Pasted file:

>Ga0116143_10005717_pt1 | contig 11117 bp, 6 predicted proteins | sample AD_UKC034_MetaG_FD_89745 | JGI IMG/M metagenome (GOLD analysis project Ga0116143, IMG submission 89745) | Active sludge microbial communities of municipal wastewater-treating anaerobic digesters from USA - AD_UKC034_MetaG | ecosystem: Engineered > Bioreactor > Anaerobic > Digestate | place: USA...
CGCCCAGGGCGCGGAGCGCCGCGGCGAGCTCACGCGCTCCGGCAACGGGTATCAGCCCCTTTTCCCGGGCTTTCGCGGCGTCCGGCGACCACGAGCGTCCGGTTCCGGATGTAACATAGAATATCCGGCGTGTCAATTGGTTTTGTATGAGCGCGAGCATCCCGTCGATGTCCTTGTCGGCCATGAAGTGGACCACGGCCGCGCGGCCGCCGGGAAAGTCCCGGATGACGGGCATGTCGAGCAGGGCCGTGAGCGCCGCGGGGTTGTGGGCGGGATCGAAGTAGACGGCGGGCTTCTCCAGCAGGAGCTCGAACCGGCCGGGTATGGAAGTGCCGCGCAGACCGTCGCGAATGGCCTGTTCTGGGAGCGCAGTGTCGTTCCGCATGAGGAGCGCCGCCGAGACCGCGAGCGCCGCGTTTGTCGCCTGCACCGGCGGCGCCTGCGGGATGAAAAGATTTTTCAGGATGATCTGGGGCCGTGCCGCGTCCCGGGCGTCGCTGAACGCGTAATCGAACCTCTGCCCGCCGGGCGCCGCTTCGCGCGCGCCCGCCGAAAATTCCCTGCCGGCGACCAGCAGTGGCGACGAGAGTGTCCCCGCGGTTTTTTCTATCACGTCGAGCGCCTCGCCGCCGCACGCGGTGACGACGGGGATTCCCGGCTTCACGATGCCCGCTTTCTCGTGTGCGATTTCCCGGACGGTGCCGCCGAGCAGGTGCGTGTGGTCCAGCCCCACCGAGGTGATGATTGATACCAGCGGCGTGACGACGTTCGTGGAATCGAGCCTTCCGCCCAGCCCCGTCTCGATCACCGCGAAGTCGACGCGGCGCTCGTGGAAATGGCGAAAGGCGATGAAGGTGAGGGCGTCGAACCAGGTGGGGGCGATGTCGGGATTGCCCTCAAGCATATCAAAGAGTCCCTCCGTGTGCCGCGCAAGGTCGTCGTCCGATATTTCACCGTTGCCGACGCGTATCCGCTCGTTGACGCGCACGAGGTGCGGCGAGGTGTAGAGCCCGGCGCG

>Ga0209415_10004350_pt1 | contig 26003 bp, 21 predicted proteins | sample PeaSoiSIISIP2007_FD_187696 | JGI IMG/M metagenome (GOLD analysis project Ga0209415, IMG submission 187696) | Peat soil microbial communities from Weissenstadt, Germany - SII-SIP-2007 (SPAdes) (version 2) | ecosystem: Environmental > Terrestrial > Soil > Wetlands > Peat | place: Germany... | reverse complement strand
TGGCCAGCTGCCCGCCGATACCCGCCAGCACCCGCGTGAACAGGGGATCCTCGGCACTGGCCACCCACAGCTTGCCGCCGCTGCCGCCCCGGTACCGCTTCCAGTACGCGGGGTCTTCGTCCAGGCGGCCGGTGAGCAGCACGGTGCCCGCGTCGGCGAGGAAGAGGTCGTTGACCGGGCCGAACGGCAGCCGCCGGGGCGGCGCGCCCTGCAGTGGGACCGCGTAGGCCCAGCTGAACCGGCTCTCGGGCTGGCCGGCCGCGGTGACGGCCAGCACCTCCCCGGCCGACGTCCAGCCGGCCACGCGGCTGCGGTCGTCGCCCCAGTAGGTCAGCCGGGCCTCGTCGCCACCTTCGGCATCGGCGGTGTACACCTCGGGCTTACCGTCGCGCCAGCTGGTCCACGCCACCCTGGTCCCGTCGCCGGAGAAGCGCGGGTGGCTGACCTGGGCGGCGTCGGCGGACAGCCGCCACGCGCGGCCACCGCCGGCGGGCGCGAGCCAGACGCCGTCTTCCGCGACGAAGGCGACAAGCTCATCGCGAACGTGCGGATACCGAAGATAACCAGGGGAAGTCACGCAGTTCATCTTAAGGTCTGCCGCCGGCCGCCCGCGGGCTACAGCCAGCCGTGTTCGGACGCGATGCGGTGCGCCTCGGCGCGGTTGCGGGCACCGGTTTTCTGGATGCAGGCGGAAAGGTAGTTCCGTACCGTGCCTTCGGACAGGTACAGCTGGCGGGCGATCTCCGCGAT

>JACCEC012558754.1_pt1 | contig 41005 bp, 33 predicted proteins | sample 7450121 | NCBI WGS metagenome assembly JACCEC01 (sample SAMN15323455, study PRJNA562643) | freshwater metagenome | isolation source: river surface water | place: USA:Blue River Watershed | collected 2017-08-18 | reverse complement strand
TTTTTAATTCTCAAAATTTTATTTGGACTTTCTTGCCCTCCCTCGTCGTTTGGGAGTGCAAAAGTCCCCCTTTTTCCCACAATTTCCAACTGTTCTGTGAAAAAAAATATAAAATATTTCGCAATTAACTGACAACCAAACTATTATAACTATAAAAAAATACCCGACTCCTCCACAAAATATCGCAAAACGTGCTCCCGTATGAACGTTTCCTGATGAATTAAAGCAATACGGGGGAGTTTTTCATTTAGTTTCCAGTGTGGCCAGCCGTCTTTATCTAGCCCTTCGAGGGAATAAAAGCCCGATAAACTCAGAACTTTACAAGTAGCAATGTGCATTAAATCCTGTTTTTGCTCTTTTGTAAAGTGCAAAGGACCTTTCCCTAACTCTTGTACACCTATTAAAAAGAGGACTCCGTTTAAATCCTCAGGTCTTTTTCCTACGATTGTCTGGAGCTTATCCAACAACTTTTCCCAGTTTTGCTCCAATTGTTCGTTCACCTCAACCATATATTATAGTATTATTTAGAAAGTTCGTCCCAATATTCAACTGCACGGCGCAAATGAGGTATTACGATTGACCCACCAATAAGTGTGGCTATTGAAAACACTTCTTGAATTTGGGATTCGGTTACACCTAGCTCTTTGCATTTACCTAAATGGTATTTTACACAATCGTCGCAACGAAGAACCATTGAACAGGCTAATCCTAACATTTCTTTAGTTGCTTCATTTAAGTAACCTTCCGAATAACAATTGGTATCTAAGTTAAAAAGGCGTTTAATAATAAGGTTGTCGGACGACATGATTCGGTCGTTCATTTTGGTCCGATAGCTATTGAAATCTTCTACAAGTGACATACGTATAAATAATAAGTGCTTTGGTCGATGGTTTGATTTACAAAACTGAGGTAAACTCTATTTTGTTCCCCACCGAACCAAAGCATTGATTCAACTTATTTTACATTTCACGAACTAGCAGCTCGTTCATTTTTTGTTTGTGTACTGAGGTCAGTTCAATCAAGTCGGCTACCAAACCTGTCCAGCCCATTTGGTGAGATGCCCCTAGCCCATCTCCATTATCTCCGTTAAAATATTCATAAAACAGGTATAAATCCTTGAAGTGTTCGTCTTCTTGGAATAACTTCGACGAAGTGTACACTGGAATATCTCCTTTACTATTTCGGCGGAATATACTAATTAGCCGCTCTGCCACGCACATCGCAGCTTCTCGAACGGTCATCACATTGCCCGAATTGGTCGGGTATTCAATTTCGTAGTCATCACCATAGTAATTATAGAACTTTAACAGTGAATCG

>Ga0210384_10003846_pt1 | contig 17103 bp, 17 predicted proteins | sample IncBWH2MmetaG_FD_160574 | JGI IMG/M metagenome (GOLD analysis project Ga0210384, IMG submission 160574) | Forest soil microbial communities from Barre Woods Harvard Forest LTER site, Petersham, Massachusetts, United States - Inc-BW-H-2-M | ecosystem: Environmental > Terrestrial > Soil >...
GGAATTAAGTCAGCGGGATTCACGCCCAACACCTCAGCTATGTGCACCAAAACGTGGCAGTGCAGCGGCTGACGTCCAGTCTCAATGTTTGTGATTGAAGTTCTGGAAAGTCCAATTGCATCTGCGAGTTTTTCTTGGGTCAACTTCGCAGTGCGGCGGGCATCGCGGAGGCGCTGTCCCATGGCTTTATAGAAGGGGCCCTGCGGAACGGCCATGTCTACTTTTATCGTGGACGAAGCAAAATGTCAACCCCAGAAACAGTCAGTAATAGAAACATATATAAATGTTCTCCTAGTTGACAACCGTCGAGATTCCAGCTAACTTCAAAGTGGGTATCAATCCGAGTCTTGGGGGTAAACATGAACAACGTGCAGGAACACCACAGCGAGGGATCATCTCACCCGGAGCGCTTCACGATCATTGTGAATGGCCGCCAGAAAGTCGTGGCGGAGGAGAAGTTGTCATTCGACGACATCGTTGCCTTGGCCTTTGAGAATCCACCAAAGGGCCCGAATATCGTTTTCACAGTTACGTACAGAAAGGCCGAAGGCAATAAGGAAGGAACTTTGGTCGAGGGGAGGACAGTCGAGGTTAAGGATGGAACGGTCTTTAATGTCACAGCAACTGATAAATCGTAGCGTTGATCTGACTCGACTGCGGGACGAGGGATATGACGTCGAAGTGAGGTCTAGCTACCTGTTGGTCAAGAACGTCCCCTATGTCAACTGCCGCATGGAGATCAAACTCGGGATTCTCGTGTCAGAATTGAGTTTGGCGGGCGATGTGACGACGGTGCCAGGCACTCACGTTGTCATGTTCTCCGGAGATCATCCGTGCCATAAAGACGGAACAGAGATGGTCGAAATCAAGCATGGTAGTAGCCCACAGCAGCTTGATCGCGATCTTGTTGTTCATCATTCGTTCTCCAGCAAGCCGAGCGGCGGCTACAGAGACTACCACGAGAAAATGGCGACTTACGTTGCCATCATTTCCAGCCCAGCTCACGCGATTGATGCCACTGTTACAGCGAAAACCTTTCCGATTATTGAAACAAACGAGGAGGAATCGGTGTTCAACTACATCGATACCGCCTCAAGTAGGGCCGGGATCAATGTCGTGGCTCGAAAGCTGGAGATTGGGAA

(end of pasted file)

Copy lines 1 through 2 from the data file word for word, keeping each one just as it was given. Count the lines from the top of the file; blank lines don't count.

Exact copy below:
>Ga0116143_10005717_pt1 | contig 11117 bp, 6 predicted proteins | sample AD_UKC034_MetaG_FD_89745 | JGI IMG/M metagenome (GOLD analysis project Ga0116143, IMG submission 89745) | Active sludge microbial communities of municipal wastewater-treating anaerobic digesters from USA - AD_UKC034_MetaG | ecosystem: Engineered > Bioreactor > Anaerobic > Digestate | place: USA...
CGCCCAGGGCGCGGAGCGCCGCGGCGAGCTCACGCGCTCCGGCAACGGGTATCAGCCCCTTTTCCCGGGCTTTCGCGGCGTCCGGCGACCACGAGCGTCCGGTTCCGGATGTAACATAGAATATCCGGCGTGTCAATTGGTTTTGTATGAGCGCGAGCATCCCGTCGATGTCCTTGTCGGCCATGAAGTGGACCACGGCCGCGCGGCCGCCGGGAAAGTCCCGGATGACGGGCATGTCGAGCAGGGCCGTGAGCGCCGCGGGGTTGTGGGCGGGATCGAAGTAGACGGCGGGCTTCTCCAGCAGGAGCTCGAACCGGCCGGGTATGGAAGTGCCGCGCAGACCGTCGCGAATGGCCTGTTCTGGGAGCGCAGTGTCGTTCCGCATGAGGAGCGCCGCCGAGACCGCGAGCGCCGCGTTTGTCGCCTGCACCGGCGGCGCCTGCGGGATGAAAAGATTTTTCAGGATGATCTGGGGCCGTGCCGCGTCCCGGGCGTCGCTGAACGCGTAATCGAACCTCTGCCCGCCGGGCGCCGCTTCGCGCGCGCCCGCCGAAAATTCCCTGCCGGCGACCAGCAGTGGCGACGAGAGTGTCCCCGCGGTTTTTTCTATCACGTCGAGCGCCTCGCCGCCGCACGCGGTGACGACGGGGATTCCCGGCTTCACGATGCCCGCTTTCTCGTGTGCGATTTCCCGGACGGTGCCGCCGAGCAGGTGCGTGTGGTCCAGCCCCACCGAGGTGATGATTGATACCAGCGGCGTGACGACGTTCGTGGAATCGAGCCTTCCGCCCAGCCCCGTCTCGATCACCGCGAAGTCGACGCGGCGCTCGTGGAAATGGCGAAAGGCGATGAAGGTGAGGGCGTCGAACCAGGTGGGGGCGATGTCGGGATTGCCCTCAAGCATATCAAAGAGTCCCTCCGTGTGCCGCGCAAGGTCGTCGTCCGATATTTCACCGTTGCCGACGCGTATCCGCTCGTTGACGCGCACGAGGTGCGGCGAGGTGTAGAGCCCGGCGCG